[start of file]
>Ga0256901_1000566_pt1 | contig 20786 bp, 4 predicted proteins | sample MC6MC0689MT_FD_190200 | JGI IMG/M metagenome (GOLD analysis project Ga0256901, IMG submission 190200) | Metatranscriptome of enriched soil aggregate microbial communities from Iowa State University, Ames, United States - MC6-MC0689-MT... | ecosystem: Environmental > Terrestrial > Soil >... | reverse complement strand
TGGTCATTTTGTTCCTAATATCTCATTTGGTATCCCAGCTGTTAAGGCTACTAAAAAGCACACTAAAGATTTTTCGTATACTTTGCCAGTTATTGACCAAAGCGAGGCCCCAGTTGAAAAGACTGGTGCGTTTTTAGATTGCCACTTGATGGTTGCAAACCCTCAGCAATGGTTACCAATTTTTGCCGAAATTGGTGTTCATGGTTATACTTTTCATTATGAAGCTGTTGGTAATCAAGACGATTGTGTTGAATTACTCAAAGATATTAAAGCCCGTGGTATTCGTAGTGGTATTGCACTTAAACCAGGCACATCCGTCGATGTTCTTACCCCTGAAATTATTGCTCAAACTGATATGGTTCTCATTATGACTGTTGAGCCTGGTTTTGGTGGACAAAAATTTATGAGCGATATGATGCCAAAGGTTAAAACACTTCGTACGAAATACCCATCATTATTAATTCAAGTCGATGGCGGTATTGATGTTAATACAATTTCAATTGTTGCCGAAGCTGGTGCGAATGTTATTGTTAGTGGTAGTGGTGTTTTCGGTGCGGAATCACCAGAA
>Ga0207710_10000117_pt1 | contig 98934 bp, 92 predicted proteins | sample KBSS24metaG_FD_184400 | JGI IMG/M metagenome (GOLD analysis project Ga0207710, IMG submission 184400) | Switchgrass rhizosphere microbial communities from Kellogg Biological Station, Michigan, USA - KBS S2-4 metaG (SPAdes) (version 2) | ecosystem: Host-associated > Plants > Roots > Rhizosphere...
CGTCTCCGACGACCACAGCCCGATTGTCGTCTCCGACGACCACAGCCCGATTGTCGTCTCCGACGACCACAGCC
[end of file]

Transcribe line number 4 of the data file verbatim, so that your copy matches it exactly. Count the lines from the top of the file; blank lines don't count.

CGTCTCCGACGACCACAGCCCGATTGTCGTCTCCGACGACCACAGCCCGATTGTCGTCTCCGACGACCACAGCC